According to Helm, Rudd made a number of oral promises to Lobengula that were not included in the written document, including "that they would not bring more than ten white men to work in his country, that they would not dig anywhere near towns, etc., and that they and their people would abide by his country's laws and in... other ways respect him as king."
Lobengula wanted peace with Britain and believed that keeping these promises would help him achieve that goal. However, once British interests were no longer involved, he said, his people would refuse to obey them.
British law at this time did not apply to non-citizens living in another country. However, since Lobengula was king of all South Africa, many historians believe that he was also subject to its laws.
The written agreement between Lobengula and Cecil was only for five years but Cecil told Helm that if the King died within that time, then a new agreement would have to be negotiated.
Cecil's son William joined his father on the expedition and took part in negotiations with Lobengula. When Cecil died, so too did any hope of renewing the treaty with Lobengula. However, before he died, Cecil had instructed his son to keep their agreement with the King of Lesotho if given the chance.
Lobengula reasoned that if he accepted Rudd's suggestions, he would retain his territory and the British would be obligated to protect him from Boer invasions. Rudd was providing generous terms that few rivals could hope to match.
Rudd had proposed that Britain take control of a portion of Lobengula's land, pay him for it, and then give him £20,000 as a concession for ceding his rights to the territory. In return, Lobengula would make peace with the neighboring tribes and stop any further attacks on settlers.
Lobengula was willing to accept this deal because he needed time to build his strength before facing off against more powerful foes. He also believed that by working with Rudd, he could convince other tribes to agree to treaties with him too. Finally, he wanted money to buy weapons and armor for his soldiers. Without an army, he knew he would be defeated quickly.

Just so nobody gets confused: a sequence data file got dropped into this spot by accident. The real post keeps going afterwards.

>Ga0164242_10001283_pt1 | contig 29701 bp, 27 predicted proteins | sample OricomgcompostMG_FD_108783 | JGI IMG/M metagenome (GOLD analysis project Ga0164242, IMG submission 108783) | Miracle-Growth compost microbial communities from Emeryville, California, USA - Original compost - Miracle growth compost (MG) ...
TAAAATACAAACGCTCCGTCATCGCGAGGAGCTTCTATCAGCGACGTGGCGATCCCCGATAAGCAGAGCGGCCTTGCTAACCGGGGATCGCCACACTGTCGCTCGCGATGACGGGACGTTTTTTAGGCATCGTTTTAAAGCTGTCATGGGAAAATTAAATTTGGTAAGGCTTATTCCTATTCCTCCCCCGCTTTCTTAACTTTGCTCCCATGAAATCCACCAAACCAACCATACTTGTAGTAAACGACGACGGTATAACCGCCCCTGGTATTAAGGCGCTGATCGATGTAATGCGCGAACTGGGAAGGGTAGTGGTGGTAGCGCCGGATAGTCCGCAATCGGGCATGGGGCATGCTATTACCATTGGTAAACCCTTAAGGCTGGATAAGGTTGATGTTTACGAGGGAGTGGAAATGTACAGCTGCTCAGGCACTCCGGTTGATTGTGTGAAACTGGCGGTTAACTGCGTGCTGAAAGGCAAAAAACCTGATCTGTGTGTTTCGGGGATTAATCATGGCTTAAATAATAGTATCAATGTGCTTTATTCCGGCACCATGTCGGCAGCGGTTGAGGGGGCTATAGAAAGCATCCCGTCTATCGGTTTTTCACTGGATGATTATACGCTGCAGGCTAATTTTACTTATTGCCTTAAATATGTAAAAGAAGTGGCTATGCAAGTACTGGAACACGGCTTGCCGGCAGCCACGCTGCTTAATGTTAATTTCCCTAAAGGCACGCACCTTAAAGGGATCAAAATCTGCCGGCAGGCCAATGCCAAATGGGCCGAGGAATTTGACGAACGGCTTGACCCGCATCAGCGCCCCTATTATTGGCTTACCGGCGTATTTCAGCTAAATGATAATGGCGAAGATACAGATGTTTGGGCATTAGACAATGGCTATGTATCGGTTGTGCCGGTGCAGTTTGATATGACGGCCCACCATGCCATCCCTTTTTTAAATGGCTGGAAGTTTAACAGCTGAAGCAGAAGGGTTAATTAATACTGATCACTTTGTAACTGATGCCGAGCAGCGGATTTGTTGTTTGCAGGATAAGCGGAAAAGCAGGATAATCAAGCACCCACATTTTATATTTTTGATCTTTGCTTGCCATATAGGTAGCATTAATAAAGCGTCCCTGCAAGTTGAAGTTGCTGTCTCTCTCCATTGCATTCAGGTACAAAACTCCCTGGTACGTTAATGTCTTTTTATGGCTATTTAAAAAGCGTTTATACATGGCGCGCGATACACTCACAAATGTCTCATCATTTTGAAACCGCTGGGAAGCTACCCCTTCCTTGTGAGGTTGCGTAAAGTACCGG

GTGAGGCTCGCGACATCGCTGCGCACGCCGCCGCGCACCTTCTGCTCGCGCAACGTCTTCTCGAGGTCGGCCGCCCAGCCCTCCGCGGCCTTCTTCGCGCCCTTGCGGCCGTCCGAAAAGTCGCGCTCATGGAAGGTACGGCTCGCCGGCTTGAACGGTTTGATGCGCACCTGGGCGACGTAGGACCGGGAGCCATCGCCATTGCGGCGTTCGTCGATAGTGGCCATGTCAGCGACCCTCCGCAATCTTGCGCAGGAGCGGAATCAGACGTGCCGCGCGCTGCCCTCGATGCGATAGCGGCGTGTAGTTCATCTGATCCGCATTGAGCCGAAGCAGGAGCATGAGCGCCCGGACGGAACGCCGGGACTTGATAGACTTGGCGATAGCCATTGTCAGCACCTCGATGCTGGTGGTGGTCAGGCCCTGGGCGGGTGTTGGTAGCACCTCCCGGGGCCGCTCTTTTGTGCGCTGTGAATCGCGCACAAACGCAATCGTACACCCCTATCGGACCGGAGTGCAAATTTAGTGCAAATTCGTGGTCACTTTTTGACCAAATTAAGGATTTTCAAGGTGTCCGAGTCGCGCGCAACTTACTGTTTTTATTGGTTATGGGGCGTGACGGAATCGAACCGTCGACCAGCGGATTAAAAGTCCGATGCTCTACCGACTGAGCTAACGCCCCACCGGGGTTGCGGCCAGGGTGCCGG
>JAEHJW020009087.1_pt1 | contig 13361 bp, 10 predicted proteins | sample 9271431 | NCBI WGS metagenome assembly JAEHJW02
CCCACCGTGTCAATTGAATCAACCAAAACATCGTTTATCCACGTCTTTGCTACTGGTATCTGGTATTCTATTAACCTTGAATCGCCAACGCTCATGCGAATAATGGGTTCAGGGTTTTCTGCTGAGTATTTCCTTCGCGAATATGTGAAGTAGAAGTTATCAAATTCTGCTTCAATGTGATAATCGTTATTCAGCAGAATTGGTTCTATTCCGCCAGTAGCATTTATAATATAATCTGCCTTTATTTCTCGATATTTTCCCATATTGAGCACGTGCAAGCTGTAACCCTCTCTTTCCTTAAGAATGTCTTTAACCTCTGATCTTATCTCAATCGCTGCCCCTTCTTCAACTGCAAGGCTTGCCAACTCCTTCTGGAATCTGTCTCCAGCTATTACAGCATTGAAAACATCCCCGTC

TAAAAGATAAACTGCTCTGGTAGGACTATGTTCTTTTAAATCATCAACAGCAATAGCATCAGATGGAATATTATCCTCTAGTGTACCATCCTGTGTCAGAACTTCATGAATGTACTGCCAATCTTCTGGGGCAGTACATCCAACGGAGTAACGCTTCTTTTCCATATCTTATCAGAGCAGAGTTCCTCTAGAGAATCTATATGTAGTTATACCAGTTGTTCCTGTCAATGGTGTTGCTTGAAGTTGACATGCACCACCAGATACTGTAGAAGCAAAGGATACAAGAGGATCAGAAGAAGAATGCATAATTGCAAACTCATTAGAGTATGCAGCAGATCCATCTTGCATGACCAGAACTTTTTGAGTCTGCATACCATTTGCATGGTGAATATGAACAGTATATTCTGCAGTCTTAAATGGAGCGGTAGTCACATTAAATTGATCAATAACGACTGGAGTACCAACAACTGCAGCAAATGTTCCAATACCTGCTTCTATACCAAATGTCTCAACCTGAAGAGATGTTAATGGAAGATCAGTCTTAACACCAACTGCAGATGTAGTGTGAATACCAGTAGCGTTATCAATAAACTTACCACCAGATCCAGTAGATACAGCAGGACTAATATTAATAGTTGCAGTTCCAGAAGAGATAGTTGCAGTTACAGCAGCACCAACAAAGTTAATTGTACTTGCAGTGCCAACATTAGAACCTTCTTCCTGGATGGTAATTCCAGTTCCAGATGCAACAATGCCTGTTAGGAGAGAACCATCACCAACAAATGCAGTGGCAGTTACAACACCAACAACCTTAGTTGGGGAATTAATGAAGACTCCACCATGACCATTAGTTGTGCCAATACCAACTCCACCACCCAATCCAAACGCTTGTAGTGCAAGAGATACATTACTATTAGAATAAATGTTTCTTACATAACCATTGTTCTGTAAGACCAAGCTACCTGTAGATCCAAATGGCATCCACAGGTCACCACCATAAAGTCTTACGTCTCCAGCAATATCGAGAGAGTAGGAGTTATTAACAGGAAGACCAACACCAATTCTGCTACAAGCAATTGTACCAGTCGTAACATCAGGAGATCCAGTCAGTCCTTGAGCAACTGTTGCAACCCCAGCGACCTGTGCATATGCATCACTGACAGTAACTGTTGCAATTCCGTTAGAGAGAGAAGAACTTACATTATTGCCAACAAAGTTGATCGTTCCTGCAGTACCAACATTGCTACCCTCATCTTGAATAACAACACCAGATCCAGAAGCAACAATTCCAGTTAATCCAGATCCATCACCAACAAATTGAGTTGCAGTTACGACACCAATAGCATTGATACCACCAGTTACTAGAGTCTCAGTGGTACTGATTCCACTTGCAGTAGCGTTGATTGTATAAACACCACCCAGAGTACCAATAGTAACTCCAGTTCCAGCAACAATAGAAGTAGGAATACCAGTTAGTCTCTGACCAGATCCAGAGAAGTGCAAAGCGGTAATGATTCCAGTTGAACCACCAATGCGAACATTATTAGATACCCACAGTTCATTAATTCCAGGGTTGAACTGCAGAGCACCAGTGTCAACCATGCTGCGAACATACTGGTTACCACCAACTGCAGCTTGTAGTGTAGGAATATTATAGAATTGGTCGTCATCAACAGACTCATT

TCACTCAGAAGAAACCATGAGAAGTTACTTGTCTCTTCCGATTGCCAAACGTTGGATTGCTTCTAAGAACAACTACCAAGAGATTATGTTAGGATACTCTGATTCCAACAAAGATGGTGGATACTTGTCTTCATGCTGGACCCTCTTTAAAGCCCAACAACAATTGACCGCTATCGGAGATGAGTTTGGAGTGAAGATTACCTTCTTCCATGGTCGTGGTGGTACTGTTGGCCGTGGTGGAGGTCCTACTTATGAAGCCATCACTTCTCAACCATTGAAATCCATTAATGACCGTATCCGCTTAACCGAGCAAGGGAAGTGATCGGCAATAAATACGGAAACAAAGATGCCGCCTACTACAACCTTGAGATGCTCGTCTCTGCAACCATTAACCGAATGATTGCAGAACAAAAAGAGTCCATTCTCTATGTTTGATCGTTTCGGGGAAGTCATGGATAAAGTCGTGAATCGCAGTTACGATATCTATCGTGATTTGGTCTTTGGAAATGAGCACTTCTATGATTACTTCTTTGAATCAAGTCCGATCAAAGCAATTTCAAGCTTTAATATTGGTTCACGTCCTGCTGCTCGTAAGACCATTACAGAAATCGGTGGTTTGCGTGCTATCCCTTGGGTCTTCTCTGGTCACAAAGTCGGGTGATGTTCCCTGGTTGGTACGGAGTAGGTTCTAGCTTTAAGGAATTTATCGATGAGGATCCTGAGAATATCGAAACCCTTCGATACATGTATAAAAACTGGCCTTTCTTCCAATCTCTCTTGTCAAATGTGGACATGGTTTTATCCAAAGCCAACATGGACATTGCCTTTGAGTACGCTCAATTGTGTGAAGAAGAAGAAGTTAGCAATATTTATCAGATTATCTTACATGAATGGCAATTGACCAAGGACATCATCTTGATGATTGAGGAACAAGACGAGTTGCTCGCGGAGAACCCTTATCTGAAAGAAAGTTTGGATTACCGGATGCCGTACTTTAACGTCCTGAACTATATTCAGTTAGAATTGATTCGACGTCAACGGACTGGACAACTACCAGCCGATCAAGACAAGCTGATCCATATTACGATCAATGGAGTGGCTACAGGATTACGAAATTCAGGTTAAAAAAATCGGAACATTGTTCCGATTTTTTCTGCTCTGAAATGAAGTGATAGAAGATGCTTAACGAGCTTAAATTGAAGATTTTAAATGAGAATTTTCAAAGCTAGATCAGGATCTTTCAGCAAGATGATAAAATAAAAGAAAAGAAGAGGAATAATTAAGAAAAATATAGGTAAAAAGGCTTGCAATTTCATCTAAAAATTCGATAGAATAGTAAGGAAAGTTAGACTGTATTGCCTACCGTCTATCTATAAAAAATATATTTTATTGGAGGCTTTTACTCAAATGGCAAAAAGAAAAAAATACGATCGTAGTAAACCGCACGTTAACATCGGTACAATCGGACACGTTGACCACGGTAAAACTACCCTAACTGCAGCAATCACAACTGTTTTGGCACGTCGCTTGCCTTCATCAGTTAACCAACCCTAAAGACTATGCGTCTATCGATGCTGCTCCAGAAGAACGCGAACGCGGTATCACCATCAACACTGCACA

When King George VI heard about the proposal, he gave his approval. The treaty was expected to be signed at the Royal Albert Hall in London later that year. However, events beyond Lobengula's control prevented this from happening.
First of all, Lobengula died before reaching England. His health had been failing for some time now and he was only 44 years old.
Lobengula was compelled to dispatch a raiding band of many thousand warriors to bring his subordinate to heel in order to save face. The invading force devastated numerous villages and massacred a large number of the residents. (They were more restrained in this case than normal, as they generally snatched suitable-aged young men and women and slaughtered everyone else.) Lobengula himself only took part in the invasion from his capital, Bulawayo, about 150 miles away.
The leader of the raid was Prince Mzilikazivo, who had offended Lobengula by refusing to pay him homage. When Mzilikazivo returned home after destroying everything he found there, he agreed to rejoin Lobengula's service on one condition: that all those who had not joined their army would be allowed to go free. So successful was he that most of the nearby tribes have descended into servitude under his rule. He is said to have fathered several children during his time with Lobengula, three of whom survived infancy. The first two were princesses while the third was a son who was named Manetena after his father. Manetena grew up to become King Ndoloswa of the Ndebele tribe and he was married to Lobengula's daughter Bambatse. They had two sons who succeeded their father as king of the Ndebeles.
Lobengula died in 1872, aged about 60 years.
Faced with this offensive as well as a simultaneous invasion from the south by British imperial forces, Lobengula torched his city, Bulawayo, decimated a column assigned to capture him, and vanished under the Zambezi River. He was not seen again.
Lobengula was king of the Ndebele people. A powerful ruler, he led an uprising against the colonial government in Britain's South African province of Matabeleland. The war ended with Lobengula's death at the hands of a British officer. His body was taken down river in a wagon for public viewing before being buried in Bulawayo.
In today's world, nations have armies to protect themselves from other countries. In Africa, this protection took the form of wars between nations, or "african slavers" as they were called by Europeans. African kings and chiefs led these armies into battle to show their strength and defend their territories.
The most famous king of all time is Alexander the Great. On the surface, he appears to be one thing but underneath he is another. Like many great leaders, he started out as nothing special and worked his way up through trial and error. It is said that he died just like everyone else - young and in charge. But unlike anyone else, he left a legacy that lives on today.